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Portfolio #2, 2023
Born in France in 1928, Guy Bourdin is best known for his highly experimental photography. Predominantly working in colour Bourdin was a key contributor to French Vogue from 1955 to end of the 80’s, pushing the boundaries of fashion photography, presenting bold often provocative images with a unique contemporary aesthetic.
With the eye of a painter, Guy Bourdin created images that contained fascinating stories, compositions, both in B&W and in colours. He was among the 1st to create images with narratives, telling stories and shows that the image is more important than the product which is displayed. Using fashion photography as his medium, he sent out his message, one that was difficult to decode, exploring the realms between the absurd and the sublime. Famed for his suggestive narratives and surreal aesthetics, he radically broke conventions of commercial photography with a relentless perfectionism and sharp humor. Guy Bourdin was an image maker, a perfectionist.
He knew how to grab the attention of the viewer and left nothing to chance. He created impeccable sets, or when not shooting in his studio rue des Ecouffes in le Marais, in undistinguished bedrooms, on the beach, in nature, or in urban landscapes. The unusual dramas that unfold in these seemingly everyday scenes and ordinary encounters pique our subconscious and invite our imagination. Moreover, he developed a technic using hyper real colours, meticulous compositions of cropped elements such as low skies with high grounds and the interplay of light and shadows as well as the unique make-up of the models.
His work has been exhibited in the most prestigious museums, such as The Victoria & Albert Museum, Tate Modern, The Jeu de Paume, The Getty Museum, The National Art Museum of China, The Tokyo Metropolitan Museum of Photography and The Moscow House of Photography. His oeuvres is part of the collection of many prestigious institutions such as the MoMA in New York, The Getty Museum in Los Angeles, SFMOMA in San Francisco and the collection of the V&A among others.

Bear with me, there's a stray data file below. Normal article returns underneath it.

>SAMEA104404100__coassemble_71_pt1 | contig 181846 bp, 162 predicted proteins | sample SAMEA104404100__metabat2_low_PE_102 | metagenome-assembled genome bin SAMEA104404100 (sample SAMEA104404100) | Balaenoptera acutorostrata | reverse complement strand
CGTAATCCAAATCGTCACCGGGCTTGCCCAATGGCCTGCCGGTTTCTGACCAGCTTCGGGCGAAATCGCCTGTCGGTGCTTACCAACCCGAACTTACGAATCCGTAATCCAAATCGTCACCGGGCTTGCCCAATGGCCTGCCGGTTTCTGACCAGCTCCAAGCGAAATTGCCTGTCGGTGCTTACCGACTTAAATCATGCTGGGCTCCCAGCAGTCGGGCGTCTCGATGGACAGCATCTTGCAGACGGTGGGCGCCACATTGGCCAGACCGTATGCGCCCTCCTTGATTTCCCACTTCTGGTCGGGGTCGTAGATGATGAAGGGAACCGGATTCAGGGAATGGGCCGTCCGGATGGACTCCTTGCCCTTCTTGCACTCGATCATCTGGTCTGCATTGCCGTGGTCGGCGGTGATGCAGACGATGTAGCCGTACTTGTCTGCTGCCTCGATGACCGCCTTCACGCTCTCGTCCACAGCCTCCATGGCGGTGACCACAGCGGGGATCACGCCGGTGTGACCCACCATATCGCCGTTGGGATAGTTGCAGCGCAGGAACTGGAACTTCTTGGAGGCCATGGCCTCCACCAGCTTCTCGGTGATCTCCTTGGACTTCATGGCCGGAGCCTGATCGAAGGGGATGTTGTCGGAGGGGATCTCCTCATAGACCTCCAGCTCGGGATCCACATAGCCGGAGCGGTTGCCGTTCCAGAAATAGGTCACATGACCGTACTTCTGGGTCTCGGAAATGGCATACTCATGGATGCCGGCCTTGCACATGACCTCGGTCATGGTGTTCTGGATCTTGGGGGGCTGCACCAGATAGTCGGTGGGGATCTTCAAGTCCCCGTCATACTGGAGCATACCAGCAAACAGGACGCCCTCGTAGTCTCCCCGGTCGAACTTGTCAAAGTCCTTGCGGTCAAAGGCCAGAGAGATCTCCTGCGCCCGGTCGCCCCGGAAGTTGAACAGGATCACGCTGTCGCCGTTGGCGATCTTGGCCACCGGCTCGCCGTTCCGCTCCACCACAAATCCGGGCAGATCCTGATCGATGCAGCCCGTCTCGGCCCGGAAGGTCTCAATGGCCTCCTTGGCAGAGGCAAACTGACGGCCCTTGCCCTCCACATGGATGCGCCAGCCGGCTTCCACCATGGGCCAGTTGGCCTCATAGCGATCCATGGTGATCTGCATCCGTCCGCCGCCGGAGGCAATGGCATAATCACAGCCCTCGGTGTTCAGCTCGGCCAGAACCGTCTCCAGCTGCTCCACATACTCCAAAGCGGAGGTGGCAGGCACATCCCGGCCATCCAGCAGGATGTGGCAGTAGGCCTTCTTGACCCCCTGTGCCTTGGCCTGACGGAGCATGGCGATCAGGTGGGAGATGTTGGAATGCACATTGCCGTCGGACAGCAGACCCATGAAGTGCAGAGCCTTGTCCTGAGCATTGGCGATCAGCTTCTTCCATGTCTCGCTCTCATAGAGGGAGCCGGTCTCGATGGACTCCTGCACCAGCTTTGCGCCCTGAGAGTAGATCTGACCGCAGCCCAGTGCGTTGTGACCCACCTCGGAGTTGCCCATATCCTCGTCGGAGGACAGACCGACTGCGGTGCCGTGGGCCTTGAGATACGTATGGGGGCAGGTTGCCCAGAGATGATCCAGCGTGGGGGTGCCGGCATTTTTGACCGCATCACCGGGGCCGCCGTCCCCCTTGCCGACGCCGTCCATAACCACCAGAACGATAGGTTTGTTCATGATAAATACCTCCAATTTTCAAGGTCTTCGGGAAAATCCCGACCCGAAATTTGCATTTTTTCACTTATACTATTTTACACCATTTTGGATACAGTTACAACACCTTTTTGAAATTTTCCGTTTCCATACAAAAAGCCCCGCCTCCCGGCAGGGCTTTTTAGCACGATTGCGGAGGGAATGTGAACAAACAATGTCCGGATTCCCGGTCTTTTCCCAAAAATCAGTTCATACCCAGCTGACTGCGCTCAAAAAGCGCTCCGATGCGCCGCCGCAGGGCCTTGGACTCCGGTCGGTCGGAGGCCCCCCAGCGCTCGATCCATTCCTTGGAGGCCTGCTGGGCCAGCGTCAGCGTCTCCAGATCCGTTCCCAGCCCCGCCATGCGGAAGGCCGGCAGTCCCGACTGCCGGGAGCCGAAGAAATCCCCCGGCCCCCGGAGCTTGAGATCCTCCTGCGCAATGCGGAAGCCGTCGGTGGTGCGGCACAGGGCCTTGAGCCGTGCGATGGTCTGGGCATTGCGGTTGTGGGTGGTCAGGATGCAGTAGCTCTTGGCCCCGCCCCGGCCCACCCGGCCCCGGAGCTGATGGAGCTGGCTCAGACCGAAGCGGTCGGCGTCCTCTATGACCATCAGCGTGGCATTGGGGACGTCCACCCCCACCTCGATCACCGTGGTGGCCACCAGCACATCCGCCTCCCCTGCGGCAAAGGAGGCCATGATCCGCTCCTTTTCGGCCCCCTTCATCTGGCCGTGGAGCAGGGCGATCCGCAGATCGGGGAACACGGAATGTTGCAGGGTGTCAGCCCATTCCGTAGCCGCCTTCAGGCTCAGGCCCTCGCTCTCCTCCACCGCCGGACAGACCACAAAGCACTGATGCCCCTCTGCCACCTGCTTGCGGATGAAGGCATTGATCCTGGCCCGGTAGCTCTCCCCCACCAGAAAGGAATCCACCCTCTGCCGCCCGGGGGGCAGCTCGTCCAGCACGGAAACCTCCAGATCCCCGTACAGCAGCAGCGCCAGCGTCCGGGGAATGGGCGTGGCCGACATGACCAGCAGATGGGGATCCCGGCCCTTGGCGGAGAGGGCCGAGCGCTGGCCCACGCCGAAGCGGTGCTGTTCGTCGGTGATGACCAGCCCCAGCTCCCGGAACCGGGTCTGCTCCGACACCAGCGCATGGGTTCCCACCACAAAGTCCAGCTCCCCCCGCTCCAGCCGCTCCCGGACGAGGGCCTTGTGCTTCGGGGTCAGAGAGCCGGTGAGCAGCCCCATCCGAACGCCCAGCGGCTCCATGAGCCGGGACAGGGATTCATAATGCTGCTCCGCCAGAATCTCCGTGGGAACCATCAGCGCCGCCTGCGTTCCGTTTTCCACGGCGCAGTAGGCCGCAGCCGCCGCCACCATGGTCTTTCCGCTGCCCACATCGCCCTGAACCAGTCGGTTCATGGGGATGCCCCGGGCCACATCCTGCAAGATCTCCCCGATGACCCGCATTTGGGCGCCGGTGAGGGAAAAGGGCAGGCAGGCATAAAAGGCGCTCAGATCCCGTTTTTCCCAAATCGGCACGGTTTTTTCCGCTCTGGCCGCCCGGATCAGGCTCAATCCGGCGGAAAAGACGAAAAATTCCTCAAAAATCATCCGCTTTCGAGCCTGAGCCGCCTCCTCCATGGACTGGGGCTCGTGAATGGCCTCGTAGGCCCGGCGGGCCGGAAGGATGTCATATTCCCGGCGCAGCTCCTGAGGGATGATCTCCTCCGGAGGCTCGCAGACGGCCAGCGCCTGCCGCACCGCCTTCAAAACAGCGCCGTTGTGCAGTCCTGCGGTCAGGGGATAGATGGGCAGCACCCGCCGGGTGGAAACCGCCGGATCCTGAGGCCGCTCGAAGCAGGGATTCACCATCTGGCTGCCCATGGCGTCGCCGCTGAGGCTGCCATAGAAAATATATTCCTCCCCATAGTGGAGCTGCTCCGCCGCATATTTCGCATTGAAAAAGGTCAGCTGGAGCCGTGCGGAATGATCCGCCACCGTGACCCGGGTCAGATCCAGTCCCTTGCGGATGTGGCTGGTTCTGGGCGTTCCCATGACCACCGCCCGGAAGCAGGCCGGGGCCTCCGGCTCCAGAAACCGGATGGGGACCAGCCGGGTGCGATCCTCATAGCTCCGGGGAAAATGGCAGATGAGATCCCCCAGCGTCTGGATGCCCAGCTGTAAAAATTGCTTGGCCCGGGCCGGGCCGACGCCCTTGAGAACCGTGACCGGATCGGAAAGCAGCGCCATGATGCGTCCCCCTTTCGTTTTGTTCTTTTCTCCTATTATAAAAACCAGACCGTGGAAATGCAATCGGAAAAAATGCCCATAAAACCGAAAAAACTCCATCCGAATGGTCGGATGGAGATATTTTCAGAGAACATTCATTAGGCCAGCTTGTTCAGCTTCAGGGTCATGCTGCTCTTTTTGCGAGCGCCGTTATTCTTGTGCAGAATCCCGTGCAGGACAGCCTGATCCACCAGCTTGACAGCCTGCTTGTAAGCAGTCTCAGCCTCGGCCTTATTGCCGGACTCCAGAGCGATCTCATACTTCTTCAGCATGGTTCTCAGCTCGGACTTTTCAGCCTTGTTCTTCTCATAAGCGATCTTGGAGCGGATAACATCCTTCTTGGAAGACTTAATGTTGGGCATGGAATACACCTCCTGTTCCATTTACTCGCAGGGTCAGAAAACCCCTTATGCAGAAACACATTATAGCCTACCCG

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Ad Campaign, Charles Jourdan, 1975
Ad Campaign, Charles Jourdan, 1970
Ad Campaign, Charles Jourdan, 1978
Ad Campaign, Charles Jourdan, 1977
Ad Campaign, Charles Jourdan, 1968
Ad Campaign, Charles Jourdan, 1978
In the second half of the 20th century, French photographer Guy Bourdin amassed one of the most enduring visual legacies in fashion photography.
As a leading photographer for Vogue and other top fashion magazines, the artist spent decades cultivating a provocative and radical vision that continues to manifest to this day in the work of contemporary practitioners. It should be noted that it’s exceedingly rare that the work of a fashion photographer crosses into the realm of fine art, which is notable when we consider that Bourdin’s prints grace the halls of globally renowned collections such as Tate, MoMA, The Getty and the Victoria & Albert Museum, among many others.
In Bourdin’s photographs we find playgrounds for the eye to explore. Bursts of highly saturated color and playful compositional arrangements went firmly against the grain of the work produced by his contemporaries. While the principal goal of the fashion photographer was to make their subject appear beautiful and elegant, Bourdin sought to make the photographs themselves fashionable and to create a type of image that held its own modicum of desire to have, to own and to show off.
Bourdin’s practice was one that made up its own rules while exploring the arenas of Surrealism, theatricality, absurdism and sublimity. To the extent that a photographer’s job is to show viewers interpretations of the world, Bourdin’s pictures crafted worlds in which there was no such thing as ordinary.
Press + Articles
Inside the surreal world of Guy Bourdin
The Guardian (article)
Guy Bourdin’s Work Stands the Test of Time
The New York Times Magazine (article)